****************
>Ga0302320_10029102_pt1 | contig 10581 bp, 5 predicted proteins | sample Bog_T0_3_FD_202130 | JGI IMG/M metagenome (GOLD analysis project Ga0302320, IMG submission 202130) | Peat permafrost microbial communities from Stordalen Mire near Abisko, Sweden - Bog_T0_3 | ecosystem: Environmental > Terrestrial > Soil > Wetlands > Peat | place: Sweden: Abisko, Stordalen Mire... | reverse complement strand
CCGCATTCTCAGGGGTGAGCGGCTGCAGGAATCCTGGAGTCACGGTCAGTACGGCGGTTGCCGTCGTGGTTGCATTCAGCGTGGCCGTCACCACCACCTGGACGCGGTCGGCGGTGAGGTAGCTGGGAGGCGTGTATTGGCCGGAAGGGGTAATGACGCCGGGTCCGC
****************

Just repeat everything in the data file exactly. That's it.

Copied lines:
>Ga0302320_10029102_pt1 | contig 10581 bp, 5 predicted proteins | sample Bog_T0_3_FD_202130 | JGI IMG/M metagenome (GOLD analysis project Ga0302320, IMG submission 202130) | Peat permafrost microbial communities from Stordalen Mire near Abisko, Sweden - Bog_T0_3 | ecosystem: Environmental > Terrestrial > Soil > Wetlands > Peat | place: Sweden: Abisko, Stordalen Mire... | reverse complement strand
CCGCATTCTCAGGGGTGAGCGGCTGCAGGAATCCTGGAGTCACGGTCAGTACGGCGGTTGCCGTCGTGGTTGCATTCAGCGTGGCCGTCACCACCACCTGGACGCGGTCGGCGGTGAGGTAGCTGGGAGGCGTGTATTGGCCGGAAGGGGTAATGACGCCGGGTCCGC